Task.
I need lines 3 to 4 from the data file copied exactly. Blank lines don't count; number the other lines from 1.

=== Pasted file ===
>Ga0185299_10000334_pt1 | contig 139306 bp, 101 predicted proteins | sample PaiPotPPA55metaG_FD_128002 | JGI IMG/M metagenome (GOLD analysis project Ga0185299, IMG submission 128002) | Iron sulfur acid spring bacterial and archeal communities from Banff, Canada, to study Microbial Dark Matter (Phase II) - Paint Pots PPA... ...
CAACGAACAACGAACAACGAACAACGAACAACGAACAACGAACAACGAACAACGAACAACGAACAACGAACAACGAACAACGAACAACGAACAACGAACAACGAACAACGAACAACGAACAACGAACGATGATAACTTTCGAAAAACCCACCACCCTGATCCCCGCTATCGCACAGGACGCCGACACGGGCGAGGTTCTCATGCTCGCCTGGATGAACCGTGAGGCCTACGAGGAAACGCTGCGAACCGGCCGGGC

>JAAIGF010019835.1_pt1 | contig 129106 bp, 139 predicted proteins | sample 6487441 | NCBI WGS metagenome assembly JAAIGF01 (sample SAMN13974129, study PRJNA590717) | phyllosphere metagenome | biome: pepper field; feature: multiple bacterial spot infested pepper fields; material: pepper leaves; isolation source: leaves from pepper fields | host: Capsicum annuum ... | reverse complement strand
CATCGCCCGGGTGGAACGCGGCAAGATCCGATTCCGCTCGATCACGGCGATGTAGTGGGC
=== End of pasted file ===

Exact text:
>JAAIGF010019835.1_pt1 | contig 129106 bp, 139 predicted proteins | sample 6487441 | NCBI WGS metagenome assembly JAAIGF01 (sample SAMN13974129, study PRJNA590717) | phyllosphere metagenome | biome: pepper field; feature: multiple bacterial spot infested pepper fields; material: pepper leaves; isolation source: leaves from pepper fields | host: Capsicum annuum ... | reverse complement strand
CATCGCCCGGGTGGAACGCGGCAAGATCCGATTCCGCTCGATCACGGCGATGTAGTGGGC